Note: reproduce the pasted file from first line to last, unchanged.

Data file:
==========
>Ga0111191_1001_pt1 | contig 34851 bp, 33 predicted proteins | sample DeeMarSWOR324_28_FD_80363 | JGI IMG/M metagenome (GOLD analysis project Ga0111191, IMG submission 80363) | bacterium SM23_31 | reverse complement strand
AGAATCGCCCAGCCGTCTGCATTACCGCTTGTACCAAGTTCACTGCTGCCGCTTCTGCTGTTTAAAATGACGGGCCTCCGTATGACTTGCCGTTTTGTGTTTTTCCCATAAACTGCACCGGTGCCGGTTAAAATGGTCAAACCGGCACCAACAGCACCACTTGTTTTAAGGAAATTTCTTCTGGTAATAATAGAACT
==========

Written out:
>Ga0111191_1001_pt1 | contig 34851 bp, 33 predicted proteins | sample DeeMarSWOR324_28_FD_80363 | JGI IMG/M metagenome (GOLD analysis project Ga0111191, IMG submission 80363) | bacterium SM23_31 | reverse complement strand
AGAATCGCCCAGCCGTCTGCATTACCGCTTGTACCAAGTTCACTGCTGCCGCTTCTGCTGTTTAAAATGACGGGCCTCCGTATGACTTGCCGTTTTGTGTTTTTCCCATAAACTGCACCGGTGCCGGTTAAAATGGTCAAACCGGCACCAACAGCACCACTTGTTTTAAGGAAATTTCTTCTGGTAATAATAGAACT